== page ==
Very loosely based on a classic computer-game trilogy that revolutionized horror-adventure gaming in the 1990s, "Alone in the Dark" offers ample evidence that "House of the Dead" helmer Uwe Boll should put down his joystick -- quickly, before anyone else gets hurt. Derivative bloodbath jettisons the games' atmospheric suspense and Lovecraftian sense of the macabre in favor of slasher movie mayhem, wit-free dialogue and endlessly protracted and gory shootouts. Fans of the source material probably won't be switching platforms to catch this bizarre Lions Gate pickup, and non-fans definitely won't.
Very loosely based on a classic computer-game trilogy that revolutionized horror-adventure gaming in the 1990s, “Alone in the Dark” offers ample evidence that “House of the Dead” helmer Uwe Boll should put down his joystick — quickly, before anyone else gets hurt. Derivative bloodbath jettisons the games’ atmospheric suspense and Lovecraftian sense of the macabre in favor of slasher movie mayhem, wit-free dialogue and endlessly protracted and gory shootouts. Fans of the source material probably won’t be switching platforms to catch this bizarre Lions Gate pickup, and non-fans definitely won’t.
One of the few elements salvaged from the original series is the central character, independent paranormal investigator Edward Carnby (Christian Slater), who, as revealed in flashback, was one of 20 orphans subjected to gruesome medical experimentation. Twenty-two years later, Carnby is a troubled, chronically paranoid man who, when he’s not trying to solve occult crimes, spends his time searching the globe for dangerous artifacts.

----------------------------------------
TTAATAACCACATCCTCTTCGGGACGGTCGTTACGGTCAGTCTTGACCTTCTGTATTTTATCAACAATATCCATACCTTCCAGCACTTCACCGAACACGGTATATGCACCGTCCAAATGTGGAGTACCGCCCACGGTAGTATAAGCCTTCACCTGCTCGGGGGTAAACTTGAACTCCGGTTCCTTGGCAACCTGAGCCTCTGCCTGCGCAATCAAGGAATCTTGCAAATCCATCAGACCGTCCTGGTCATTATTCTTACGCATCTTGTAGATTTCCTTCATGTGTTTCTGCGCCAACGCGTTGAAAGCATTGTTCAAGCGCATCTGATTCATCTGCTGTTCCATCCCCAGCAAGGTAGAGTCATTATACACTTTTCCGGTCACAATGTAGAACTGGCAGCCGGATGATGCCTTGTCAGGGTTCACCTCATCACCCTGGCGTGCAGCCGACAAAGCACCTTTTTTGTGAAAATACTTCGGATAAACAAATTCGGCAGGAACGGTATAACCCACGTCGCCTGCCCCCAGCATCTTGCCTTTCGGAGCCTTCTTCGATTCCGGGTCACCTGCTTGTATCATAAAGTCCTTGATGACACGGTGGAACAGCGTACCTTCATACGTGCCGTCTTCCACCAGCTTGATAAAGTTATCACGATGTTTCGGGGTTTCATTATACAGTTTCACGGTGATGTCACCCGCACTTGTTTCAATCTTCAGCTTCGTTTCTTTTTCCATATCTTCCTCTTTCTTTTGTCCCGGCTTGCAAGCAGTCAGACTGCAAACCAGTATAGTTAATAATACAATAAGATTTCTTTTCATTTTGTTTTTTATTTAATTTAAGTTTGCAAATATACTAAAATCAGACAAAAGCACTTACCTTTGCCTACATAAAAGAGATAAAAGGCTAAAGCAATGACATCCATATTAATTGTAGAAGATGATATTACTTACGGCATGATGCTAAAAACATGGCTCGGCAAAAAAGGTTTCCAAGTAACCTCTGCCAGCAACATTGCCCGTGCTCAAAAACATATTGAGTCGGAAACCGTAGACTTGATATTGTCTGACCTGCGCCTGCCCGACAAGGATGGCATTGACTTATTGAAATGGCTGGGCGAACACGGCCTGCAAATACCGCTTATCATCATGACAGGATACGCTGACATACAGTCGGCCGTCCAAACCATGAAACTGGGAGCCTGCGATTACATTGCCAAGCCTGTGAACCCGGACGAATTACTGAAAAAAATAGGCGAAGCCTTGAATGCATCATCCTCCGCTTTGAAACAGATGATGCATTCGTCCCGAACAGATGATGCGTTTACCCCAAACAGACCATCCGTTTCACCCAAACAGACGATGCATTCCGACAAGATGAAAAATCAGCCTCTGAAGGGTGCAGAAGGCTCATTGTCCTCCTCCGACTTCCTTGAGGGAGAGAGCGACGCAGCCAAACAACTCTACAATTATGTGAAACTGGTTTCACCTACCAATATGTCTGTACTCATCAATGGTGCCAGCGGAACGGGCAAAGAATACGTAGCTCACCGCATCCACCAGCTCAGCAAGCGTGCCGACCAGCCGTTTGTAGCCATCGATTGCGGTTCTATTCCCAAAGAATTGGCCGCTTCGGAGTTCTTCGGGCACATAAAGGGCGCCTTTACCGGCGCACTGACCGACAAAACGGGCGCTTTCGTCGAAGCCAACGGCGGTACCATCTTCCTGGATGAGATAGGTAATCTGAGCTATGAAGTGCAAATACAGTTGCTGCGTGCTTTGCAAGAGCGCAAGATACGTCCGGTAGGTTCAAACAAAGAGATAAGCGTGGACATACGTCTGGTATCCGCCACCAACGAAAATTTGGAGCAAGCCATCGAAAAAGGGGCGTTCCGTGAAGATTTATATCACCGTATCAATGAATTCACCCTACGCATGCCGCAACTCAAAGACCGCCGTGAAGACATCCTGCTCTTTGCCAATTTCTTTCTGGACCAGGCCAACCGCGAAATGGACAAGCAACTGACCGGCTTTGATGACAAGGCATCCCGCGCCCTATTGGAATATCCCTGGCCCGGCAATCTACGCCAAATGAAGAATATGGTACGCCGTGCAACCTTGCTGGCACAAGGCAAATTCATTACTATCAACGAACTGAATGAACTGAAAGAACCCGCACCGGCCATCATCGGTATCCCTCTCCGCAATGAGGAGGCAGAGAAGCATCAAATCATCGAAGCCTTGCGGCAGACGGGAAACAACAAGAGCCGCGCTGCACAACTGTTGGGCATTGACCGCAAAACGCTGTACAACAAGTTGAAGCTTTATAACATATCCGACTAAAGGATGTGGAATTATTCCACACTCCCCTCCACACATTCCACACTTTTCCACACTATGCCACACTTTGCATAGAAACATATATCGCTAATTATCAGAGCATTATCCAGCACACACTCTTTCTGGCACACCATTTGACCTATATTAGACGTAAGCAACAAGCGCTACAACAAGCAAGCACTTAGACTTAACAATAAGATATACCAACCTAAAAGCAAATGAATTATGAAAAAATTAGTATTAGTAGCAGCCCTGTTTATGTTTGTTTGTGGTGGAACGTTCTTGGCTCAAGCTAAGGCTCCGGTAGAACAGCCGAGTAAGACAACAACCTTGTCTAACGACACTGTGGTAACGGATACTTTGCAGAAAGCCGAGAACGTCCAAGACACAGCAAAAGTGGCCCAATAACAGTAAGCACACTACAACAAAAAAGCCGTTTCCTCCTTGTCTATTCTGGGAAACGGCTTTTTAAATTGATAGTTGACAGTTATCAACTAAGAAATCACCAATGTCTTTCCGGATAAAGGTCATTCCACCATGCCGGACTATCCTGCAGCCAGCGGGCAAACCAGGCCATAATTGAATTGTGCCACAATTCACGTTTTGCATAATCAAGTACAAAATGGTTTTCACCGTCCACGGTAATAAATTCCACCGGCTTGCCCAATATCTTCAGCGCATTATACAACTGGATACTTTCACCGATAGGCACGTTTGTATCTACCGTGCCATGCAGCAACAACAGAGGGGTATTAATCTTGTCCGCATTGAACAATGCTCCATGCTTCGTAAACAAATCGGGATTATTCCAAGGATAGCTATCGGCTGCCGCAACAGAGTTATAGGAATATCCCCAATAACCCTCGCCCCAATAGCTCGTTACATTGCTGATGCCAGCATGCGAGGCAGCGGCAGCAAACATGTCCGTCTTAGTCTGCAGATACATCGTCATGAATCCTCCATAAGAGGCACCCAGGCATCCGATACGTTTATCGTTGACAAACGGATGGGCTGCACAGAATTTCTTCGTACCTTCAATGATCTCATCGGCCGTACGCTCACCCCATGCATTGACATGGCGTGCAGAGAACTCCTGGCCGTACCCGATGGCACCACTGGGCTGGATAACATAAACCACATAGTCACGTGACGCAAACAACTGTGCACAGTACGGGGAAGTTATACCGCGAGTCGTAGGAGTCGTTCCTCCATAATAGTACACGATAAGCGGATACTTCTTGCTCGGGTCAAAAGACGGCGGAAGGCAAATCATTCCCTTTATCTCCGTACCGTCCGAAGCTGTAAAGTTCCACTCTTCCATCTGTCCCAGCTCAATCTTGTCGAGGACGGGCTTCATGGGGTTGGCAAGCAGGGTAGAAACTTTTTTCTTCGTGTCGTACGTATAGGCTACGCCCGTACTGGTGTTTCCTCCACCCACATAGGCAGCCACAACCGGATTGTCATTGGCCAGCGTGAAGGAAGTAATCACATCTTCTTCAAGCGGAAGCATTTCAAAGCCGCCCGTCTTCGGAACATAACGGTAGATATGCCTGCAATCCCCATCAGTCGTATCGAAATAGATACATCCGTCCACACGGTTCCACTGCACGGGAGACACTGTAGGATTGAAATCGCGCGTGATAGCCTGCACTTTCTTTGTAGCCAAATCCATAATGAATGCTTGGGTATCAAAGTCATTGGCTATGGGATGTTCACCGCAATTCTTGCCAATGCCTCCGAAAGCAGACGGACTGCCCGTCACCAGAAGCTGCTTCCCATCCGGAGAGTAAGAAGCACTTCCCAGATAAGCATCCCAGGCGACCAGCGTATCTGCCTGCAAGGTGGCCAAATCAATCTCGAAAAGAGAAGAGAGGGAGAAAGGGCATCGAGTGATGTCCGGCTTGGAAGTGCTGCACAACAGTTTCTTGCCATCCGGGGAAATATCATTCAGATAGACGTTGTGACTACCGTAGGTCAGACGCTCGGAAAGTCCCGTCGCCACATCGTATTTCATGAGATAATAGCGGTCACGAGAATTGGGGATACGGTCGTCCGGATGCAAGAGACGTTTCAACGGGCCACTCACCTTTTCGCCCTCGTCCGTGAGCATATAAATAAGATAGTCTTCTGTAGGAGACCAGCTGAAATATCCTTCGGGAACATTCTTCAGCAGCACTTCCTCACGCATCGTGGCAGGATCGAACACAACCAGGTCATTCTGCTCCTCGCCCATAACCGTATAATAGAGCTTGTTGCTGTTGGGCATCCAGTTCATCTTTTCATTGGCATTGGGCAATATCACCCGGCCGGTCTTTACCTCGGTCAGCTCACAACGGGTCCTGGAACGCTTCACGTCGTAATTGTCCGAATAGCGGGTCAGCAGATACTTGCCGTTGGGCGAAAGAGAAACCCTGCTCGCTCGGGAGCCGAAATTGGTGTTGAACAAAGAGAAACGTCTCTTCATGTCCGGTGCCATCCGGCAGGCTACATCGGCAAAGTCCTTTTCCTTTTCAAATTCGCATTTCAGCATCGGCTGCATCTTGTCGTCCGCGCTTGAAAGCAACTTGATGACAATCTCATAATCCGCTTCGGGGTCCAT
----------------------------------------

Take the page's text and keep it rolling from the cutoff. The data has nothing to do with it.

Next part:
Carnby returns home with his latest acquisition and is immediately attacked by a madman in sunglasses who has to be shot, impaled and hurled through multiple glass windows before he finally succumbs.
Soon, all 19 of Carnby’s former fellow orphans are reported missing, and there’s a deadly monster attack on the museum where Carnby’s girlfriend, brainy anthropologist Aline Cedrac (Tara Reid), works. She’s convinced the creatures — as well as the mysterious golden relic Carnby has just brought back from Chile — are somehow linked to the Abkani, a sophisticated but now-extinct Indian tribe that long ago opened the gate to some unidentified evil force.
Also figuring into the increasingly nonsensical plot are a friendly coroner (Frank C. Turner), the ambitious Professor Hudgens (Matthew Walker) and an official squad of paranormal agents known as Bureau 713, where Carnby used to work before turning renegade. The bureau is represented by macho jerk Cmdr. Burke (Stephen Dorff) and staffed by lots of desk-bound ciphers who blurt things like “Electromagnetics off the scale, sir! I’ve never seen anything like it!” Alas, most auds have, and far too often.
With production values as inconsistent as its tone, pic reps a schizoid hybrid of action genres, morphing from supernatural chiller to zombie thriller to “Indiana Jones”-style escapade in roughly that order. Early scenes rip off the slow-motion fight choreography of “The Matrix,” while some of the later sequences are so choppy they could have been influenced by direct-to-video release “Starship Troopers 2: Heroes of the Federation.”
As for the monsters, which have the power to distort electricity (conveniently causing the lights to flicker ominously every time one approaches), they’re impressively grotesque and hydra-like, even if they do look like rejected conceptual sketches from the “Alien” series.
Slater holds down his end of the frame admirably, embodying a flat character with stripped-down action-hero panache. Not so his female co-star Reid, who faces the monumental task of playing a superintelligent hottie, and who unfortunately adds unintentional humor as she scribbles notes on a clipboard, wearing a pair of owlish specs.
If there’s one way pic improves on vidgame, it’s in the high-resolution graphics: These have to be some of the youngest, buffest, most gorgeously tanned scientists on record. In all other respects, “Alone in the Dark” offers no surprises and zero replay value.